In-class presentation assignments give students valuable opportunities to consolidate learning and research into coherent explanations or arguments. Presentation tools such as Powerpoint, Keynote, and Google Slides are easy to use and for the most part, already very familiar to students. While presentation slides are often used to simply display a textual outline of the talk, these tools also allow the inclusion of animations, slide transitions, and video recordings that can be used effectively to focus audience attention and to emphasize certain points.
- In-class presentations provide opportunities to consolidate learning and research into coherent explanations or arguments
- In preparing presentations, students can focus on the sequence of information being presented, the major points being empahsized, and to the audience to which they are speaking.
- Students gain experience in public speaking
- If you typically assign oral presentations, consider trying something different by assigning a video-recorded version of the assignment. Similar to a traditional oral presentation, the process involves outlining, planning, and scriptwriting, but can also give students opportunities to reflect upon their presentation in the process of putting it together. Video presentations also facilitate the use of music and sound effects when appropriate.
- Several other variations on the traditional presentation might be worth considering:
- Lightning talks are very short presentation (usually 3-5 minutes), usually intended for a non-specialist audience.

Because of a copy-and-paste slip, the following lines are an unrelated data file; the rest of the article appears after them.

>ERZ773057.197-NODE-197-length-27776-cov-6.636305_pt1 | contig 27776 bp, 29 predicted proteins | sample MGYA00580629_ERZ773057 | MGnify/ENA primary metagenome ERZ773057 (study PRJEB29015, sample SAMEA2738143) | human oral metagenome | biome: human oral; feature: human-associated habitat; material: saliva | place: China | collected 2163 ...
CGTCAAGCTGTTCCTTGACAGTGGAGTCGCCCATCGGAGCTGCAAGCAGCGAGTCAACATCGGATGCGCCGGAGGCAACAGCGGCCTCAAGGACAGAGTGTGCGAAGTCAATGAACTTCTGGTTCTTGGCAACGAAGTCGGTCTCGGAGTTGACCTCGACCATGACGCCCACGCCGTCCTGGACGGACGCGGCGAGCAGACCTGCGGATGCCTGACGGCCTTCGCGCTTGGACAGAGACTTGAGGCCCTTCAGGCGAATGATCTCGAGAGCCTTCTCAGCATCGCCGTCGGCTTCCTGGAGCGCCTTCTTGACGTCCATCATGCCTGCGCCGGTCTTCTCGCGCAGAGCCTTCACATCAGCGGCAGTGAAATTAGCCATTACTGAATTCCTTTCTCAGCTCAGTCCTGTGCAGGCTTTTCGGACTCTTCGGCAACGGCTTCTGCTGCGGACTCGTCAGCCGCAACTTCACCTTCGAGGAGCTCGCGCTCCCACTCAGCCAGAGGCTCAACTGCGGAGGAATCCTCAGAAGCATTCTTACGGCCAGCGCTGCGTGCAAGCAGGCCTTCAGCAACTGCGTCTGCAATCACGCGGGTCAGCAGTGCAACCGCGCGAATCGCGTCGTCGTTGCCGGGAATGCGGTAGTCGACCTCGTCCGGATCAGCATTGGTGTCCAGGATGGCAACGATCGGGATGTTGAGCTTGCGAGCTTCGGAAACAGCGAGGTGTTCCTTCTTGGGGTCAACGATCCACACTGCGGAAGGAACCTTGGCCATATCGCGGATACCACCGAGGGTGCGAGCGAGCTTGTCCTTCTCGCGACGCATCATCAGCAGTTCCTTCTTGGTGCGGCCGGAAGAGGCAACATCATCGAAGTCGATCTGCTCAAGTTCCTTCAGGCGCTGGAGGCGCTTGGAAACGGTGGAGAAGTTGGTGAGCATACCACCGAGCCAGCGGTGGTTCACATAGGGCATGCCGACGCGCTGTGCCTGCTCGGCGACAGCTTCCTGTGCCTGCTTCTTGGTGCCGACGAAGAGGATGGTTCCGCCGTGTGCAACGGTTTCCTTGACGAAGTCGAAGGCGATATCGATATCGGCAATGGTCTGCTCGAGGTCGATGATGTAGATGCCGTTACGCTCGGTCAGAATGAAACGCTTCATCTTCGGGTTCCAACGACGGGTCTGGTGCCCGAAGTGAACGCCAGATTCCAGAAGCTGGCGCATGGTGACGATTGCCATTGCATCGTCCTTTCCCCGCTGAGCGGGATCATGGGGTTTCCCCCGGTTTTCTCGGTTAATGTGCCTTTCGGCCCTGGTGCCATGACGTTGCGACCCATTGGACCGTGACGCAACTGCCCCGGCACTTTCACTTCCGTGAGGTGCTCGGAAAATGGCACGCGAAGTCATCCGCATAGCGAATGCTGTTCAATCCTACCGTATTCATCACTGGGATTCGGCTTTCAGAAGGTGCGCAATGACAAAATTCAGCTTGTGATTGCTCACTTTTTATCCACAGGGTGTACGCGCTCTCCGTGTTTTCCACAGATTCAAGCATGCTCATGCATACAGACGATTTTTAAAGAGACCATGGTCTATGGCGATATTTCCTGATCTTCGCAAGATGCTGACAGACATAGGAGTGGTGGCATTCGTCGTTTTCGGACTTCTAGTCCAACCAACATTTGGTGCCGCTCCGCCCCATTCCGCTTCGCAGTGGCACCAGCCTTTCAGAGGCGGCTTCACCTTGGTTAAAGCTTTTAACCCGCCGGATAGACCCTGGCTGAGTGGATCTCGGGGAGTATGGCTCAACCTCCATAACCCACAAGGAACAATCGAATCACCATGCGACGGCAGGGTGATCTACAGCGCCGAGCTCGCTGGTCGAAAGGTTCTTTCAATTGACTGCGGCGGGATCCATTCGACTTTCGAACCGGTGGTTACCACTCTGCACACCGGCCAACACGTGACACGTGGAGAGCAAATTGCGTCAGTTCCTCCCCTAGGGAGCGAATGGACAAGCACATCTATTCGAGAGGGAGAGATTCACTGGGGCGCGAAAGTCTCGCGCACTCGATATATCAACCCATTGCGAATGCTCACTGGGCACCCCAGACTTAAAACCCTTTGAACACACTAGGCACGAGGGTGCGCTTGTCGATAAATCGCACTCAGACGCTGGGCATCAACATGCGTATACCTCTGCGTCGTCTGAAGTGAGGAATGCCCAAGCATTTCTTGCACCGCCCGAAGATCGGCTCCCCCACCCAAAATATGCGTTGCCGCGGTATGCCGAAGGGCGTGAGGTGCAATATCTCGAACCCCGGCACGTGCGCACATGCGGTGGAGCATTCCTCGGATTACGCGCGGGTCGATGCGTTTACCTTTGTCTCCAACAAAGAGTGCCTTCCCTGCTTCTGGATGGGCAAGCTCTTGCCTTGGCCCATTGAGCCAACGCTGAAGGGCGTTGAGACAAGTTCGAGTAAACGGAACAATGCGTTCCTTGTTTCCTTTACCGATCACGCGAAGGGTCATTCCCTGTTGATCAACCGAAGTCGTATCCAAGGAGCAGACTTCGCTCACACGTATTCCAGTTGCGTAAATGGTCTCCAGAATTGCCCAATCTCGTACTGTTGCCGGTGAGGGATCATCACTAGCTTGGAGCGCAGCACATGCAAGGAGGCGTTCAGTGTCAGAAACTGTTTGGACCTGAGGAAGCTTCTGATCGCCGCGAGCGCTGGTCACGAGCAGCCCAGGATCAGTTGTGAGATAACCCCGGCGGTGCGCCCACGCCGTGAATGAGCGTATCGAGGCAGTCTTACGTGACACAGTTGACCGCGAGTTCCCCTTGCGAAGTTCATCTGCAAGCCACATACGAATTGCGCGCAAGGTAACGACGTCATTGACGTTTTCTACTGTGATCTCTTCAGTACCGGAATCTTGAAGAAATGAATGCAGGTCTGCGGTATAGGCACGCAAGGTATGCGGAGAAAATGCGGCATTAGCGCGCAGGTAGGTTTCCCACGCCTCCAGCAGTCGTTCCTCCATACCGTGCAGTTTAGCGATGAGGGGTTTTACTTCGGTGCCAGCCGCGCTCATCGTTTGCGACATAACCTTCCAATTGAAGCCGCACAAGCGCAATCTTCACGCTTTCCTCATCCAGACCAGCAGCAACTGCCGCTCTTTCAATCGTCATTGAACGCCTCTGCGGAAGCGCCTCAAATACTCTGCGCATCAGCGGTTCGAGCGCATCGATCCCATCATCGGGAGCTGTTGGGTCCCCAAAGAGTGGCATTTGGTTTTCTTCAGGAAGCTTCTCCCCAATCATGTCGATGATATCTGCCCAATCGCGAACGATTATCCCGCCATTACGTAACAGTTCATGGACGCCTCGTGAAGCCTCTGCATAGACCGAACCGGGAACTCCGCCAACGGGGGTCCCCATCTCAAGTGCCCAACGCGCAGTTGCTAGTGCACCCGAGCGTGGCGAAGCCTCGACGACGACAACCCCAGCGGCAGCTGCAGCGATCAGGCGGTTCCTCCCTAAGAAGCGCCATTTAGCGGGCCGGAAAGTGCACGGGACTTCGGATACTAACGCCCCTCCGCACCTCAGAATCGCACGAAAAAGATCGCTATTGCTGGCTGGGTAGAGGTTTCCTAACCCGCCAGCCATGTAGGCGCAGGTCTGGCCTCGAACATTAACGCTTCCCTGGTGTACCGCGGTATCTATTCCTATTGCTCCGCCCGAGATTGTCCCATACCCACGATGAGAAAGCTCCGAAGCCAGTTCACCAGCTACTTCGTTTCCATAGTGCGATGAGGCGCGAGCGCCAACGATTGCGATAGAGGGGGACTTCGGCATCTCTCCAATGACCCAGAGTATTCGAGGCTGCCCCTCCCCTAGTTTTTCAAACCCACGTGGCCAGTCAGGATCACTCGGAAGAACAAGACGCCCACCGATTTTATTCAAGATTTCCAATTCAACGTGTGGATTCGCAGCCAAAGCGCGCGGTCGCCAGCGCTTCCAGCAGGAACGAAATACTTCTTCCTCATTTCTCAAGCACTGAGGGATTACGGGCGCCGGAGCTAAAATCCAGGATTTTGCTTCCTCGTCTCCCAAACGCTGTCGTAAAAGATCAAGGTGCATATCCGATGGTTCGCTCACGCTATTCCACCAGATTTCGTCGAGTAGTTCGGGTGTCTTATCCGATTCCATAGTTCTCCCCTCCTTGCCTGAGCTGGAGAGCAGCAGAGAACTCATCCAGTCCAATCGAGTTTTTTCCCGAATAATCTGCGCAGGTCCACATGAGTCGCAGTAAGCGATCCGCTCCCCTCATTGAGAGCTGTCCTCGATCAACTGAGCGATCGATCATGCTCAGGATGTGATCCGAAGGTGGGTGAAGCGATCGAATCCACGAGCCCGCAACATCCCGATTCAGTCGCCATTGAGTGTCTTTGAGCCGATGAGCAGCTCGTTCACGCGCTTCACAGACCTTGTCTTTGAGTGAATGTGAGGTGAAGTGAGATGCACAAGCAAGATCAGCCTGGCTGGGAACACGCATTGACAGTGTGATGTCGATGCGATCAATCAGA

- TED talks can be slightly longer than lightning talks, but are meant never to exceed 18 minutes. TED talks provide ample time for students to show their expertise in a topic while also be short enough to keep the audience attention focused.
- Pecha Kucha is a format that uses 20 slides or images that are displayed for 20 seconds each. Slides are configured to advance automatically, ensuring that the presentation is concise, and that students get through all of their content.
- In many courses, presentation and performance assignments also include a peer feedback component. Students may be expected to comment upon their fellow students’ presentations via a discussion board or blog post, or complete a peer-feedback rubric developed for the assignment.
- Powerpoint, Keynote, and Google Slides all include tools for animating elements within a presentation. While these features can certainly be over-used and may only have a cosmetic benefit, they can also be used to great effect to focus the audience’s attention and heighten interest.
Rubrics and resources
- We Have a Solution for That: Student Presentations, Posters, and Websites. The Innovative Instructor Blog, Center for Educational resources, Johns Hopkins University.
- Pecha Kucha
- Slide:ology — Nancy Duarte
- Telling Stories with Data in Three Steps — Harvard Business School
- Storytelling with Data — Cole Nussbaumer Knaflic
- Why Storytelling is More Trustworthy than Data–Karen Eber, TEDx, Purdue University
- Presentation Rubric — East Illinois University
- Final Oral Presentation Rubric — Eberly Center, Carnegie Mellon University
- STEM Presentation Rubric (with considerations for group projects)